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Scientist combine the power of Hubble, Spitzer and gravitational lensing to find most distant galaxy

from NASA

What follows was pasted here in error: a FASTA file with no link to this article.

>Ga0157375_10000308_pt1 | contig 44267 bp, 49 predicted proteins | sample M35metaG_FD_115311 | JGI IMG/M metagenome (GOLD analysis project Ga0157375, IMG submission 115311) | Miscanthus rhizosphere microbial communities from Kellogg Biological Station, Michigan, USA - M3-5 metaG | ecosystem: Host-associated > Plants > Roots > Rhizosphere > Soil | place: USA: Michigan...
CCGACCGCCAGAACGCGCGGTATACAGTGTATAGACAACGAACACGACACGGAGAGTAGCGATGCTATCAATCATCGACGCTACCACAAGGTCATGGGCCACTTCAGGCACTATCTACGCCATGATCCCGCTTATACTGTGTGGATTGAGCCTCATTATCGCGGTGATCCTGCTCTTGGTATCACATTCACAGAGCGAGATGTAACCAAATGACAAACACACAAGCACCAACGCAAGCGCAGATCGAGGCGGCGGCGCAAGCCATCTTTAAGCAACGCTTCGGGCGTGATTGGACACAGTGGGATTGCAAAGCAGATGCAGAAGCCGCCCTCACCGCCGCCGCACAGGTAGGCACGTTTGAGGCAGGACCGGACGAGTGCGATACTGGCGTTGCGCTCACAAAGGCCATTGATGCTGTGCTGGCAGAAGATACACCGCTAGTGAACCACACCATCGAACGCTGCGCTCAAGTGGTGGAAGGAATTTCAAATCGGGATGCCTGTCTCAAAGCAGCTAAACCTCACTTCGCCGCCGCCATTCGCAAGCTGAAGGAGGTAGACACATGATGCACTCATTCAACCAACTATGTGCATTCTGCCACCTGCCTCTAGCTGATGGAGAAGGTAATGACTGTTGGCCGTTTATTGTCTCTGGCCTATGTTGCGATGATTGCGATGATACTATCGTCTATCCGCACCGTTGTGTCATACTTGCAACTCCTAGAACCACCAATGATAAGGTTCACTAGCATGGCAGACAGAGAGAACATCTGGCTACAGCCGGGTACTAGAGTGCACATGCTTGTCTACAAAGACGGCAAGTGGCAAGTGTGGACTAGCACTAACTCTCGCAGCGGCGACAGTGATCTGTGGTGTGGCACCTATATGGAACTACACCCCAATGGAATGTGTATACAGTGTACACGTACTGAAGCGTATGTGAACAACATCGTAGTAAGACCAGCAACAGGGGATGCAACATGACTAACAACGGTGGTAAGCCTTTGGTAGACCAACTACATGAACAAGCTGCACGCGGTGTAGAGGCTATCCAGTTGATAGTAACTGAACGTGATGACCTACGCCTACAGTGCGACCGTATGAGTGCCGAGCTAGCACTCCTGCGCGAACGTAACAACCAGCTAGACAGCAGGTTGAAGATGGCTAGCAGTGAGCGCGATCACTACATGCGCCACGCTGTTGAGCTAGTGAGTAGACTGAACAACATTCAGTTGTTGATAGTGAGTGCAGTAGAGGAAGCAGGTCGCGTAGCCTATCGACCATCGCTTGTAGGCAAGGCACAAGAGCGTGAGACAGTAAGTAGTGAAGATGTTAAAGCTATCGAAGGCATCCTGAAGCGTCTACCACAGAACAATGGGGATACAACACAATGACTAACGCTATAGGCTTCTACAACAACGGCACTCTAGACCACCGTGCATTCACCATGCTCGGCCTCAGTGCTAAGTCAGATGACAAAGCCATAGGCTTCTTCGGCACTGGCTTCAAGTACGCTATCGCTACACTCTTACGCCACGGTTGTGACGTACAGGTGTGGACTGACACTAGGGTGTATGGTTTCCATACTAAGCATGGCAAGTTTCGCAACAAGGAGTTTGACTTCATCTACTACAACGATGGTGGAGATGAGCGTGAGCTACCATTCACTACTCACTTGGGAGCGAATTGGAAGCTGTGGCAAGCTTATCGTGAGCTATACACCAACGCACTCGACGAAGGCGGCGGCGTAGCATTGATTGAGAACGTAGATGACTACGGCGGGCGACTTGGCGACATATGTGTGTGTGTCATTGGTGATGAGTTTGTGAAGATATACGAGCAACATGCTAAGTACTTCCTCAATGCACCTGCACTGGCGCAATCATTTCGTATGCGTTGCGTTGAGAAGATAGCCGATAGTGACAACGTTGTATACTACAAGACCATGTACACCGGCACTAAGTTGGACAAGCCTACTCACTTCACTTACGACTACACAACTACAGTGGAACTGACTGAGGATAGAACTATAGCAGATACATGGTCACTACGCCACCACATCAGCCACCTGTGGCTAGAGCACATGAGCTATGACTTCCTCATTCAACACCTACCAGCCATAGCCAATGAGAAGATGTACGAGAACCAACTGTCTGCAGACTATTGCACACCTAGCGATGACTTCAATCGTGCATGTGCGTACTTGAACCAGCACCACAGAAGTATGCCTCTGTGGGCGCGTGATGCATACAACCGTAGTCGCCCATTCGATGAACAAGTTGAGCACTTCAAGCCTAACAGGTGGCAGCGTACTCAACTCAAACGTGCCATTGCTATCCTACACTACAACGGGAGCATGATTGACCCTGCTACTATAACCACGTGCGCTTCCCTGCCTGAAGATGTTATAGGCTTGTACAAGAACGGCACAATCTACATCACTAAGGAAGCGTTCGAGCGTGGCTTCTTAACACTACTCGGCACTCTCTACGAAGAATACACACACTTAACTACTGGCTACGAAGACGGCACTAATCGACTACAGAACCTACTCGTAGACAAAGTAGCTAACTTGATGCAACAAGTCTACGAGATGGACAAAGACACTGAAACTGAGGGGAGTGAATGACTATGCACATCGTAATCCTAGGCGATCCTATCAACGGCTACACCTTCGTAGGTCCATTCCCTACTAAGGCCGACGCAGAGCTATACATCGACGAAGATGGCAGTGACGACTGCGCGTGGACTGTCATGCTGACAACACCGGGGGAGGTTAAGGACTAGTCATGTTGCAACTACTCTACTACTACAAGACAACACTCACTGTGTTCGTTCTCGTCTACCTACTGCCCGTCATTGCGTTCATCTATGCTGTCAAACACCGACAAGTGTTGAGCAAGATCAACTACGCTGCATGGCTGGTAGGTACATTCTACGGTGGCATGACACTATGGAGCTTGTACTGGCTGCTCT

By combining the power of NASA's Hubble and Spitzer space telescopes, and by exploiting gravitational lensing, astronomers have set a new record for finding the most distant galaxy seen in the universe. Light from the newly discovered galaxy, named MACS0647-JD, has taken 13.3 billion years to reach Earth. The researchers believe that they are observing the galaxy as it was 420 million years after the big bang, i.e., when the universe was 3 percent of its present age of 13.7 billion years. Because of its small size, astronomers can reasonably assert that this new galaxy is very young and has dozens, hundreds, or even thousands of merging events with other galaxies and galaxy fragments in its future. It is less than 600 light-years wide. Astronomers estimate that a typical galaxy of a similar age should be about 2,000 light-years wide. For comparison, the Large Magellanic Cloud, a dwarf galaxy companion to the Milky Way, is 14,000 light-years wide. Our Milky Way is 150,000 light-years across. Without the magnification powers of the massive galaxy cluster MACS J0647+7015, this observation would not have even been possible. The Cluster Lensing And Supernova Survey with Hubble group uses massive galaxy clusters as magnification lenses to find Type Ia supernovae, distant galaxies, and distributions on normal and dark matter in them. The paper describing this discovery is posted on arXiv and will appear in the Astrophysical Journal. more


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